The debate over the Confederate Flag continues to rage in the wake of last month's church shooting in South Carolina. NASCAR has asked fans to not fly the flag at its events. TV Land succumbed to the pressure of sponsors and cancelled "The Dukes of Hazzard" from its lineup. Lawmakers in South Carolina voted to remove the flag from the grounds of its State Capitol. Now, civil rights activists are going after Kid Rock and General Motors.

According to an article at, Al Sharpton's National Action Network has requested a meeting with General Motors CEO Mary Barra to discuss the automaker's relationship with Kid Rock. Kid Rock's "Born Free" is featured in Chevy Truck commercials, and GM is the main sponsor of Kid Rock's current tour (w/ Foreigner; 10 shows at DTE Energy Music Theater begin August 7). Reverend Charles Williams II from the Detroit chapter of N.A.N. has openly demanded that GM sever its ties with Kid Rock over his use of the Confederate Flag at concerts. Chevrolet released this statement according to the article: "We are committed to our sponsorship of Kid Rock's summer tour and are confident that he will provide his fans, many of whom are proud Chevrolet owners, with a spectacular concert experience that celebrates American Freedom." Kid Rock responded, VIA Fox News, "Please tell the people protesting they can kiss my me some questions."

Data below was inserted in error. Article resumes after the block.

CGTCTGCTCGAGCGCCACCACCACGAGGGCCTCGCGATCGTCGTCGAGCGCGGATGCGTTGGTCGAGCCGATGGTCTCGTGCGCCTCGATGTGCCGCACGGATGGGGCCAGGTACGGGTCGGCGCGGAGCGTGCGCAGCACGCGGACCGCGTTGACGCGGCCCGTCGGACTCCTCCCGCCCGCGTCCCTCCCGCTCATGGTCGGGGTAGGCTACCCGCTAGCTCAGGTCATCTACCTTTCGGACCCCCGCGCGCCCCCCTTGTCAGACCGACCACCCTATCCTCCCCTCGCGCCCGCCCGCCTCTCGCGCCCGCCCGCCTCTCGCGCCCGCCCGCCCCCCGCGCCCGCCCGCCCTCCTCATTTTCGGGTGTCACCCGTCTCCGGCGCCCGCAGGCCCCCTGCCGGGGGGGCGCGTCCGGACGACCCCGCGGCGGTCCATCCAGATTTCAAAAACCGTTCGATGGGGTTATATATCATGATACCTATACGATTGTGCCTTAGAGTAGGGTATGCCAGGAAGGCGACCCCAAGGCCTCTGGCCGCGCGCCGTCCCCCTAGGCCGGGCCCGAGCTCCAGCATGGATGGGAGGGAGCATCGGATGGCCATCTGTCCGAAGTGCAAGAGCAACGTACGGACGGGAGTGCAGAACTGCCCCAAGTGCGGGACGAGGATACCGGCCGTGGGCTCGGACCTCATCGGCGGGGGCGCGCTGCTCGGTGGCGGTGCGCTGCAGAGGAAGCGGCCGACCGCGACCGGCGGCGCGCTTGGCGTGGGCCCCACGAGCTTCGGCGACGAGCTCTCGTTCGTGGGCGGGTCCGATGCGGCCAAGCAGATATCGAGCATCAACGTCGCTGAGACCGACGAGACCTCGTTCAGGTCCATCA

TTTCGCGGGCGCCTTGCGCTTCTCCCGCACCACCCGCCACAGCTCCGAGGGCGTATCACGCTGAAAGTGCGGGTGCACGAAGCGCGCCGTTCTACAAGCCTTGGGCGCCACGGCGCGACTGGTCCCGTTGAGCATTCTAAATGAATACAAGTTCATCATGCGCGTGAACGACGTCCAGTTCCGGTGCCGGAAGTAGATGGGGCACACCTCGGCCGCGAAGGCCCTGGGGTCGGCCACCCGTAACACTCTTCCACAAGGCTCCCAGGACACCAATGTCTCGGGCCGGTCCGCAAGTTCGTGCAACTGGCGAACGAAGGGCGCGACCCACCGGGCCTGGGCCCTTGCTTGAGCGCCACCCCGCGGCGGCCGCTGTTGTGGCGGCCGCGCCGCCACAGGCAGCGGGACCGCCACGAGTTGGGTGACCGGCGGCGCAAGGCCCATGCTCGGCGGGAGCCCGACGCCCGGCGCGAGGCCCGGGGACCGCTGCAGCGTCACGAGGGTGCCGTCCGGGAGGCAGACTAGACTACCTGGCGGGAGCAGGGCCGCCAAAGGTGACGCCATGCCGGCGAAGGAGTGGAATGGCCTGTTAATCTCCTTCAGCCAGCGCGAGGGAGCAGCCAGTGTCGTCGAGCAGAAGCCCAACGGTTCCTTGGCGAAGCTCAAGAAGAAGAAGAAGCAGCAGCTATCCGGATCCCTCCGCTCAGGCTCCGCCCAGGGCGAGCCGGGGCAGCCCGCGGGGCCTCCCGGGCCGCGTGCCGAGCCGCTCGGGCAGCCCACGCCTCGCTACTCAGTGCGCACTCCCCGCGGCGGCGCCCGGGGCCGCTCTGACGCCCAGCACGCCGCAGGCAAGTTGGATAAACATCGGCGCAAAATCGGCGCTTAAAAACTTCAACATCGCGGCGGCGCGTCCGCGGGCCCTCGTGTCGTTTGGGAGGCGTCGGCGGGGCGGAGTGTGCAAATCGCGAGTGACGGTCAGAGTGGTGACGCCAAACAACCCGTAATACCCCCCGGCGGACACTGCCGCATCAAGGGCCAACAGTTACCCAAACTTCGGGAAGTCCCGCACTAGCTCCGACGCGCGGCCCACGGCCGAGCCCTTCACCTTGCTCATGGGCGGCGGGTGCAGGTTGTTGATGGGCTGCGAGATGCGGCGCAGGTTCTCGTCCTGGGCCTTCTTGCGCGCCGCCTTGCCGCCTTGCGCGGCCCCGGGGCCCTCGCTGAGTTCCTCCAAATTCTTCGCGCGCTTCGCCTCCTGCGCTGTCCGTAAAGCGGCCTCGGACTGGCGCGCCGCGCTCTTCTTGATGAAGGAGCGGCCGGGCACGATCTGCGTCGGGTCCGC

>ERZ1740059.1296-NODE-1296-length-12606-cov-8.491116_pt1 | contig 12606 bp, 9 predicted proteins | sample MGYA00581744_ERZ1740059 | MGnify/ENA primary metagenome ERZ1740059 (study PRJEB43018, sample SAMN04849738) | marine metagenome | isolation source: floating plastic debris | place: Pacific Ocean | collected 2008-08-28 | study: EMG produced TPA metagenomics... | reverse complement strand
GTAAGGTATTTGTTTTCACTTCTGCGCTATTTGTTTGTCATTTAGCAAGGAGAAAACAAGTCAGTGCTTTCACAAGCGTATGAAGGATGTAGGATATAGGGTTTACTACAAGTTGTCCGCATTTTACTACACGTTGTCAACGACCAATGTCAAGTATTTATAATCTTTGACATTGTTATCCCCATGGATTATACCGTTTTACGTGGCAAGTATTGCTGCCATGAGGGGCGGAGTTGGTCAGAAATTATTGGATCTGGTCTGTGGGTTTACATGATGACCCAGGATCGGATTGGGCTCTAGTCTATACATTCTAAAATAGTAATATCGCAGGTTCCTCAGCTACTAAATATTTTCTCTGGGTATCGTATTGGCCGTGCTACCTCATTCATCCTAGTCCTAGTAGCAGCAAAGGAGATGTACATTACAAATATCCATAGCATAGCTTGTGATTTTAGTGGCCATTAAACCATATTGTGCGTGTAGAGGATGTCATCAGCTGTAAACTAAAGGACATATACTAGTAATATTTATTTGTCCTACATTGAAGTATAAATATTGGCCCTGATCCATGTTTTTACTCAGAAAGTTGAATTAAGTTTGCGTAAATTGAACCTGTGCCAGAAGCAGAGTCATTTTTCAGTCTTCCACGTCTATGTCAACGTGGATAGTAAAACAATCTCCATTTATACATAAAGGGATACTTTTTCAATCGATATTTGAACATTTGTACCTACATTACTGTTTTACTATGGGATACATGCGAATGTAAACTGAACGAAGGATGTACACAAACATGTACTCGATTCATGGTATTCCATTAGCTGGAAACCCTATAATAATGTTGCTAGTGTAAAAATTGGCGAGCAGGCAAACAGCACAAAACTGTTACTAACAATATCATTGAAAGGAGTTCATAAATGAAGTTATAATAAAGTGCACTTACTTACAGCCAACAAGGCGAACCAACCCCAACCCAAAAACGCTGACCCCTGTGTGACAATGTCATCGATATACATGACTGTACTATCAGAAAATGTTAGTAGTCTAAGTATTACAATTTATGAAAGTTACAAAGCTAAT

Last week, we had a good debate about the flag; at NASCAR races, on state property, and overall in general. I have made my stance known, I am not a fan of the Confederate Flag. I don't feel that it has a place in common society. I feel it is a modern day symbol for racism and white supremacy. It, certainly, has no permanent place on any state's governmental property. (Nor, in my opinion, do religious symbols.) American citizens demonstrating is different than an unofficial symbol of any sort being a permanent fixture on any publicly funded property. I don't like seeing the Confederate Flag flying on private property. But, that's up to that property's individual owner to decide what is right, wrong, or indifferent; as it was NASCAR's right to ask fans to not display the flag, and Kid Rock's right to display it at his shows.

I'm all about equality, all about being sensitive to the feelings of others. But, for the love of almighty, this is going too far. Even a "lib-puss" (as you have labeled me) like me can use some common sense and say enough is enough (like Chevy and GM). Those offended by Kid Rock's display have a choice to not attend. (No, I will not be in attendance.) Those upset by NASCAR's request have a right to not attend races, as much as NASCAR has a right to ask not to fly the flag on their properties. (Notice, they didn't eject or remove those who chose not to listen to the request at Daytona last weekend.) As much as I understand the troubles of those offended by the flag, aren't there more valuable ways to fight the good fight? It just seems to me that the flag is now a topic du'jour, a trendy topic with lots of heat. And, soon enough, it, too, will become watered down, unheard the boy who cried wolf.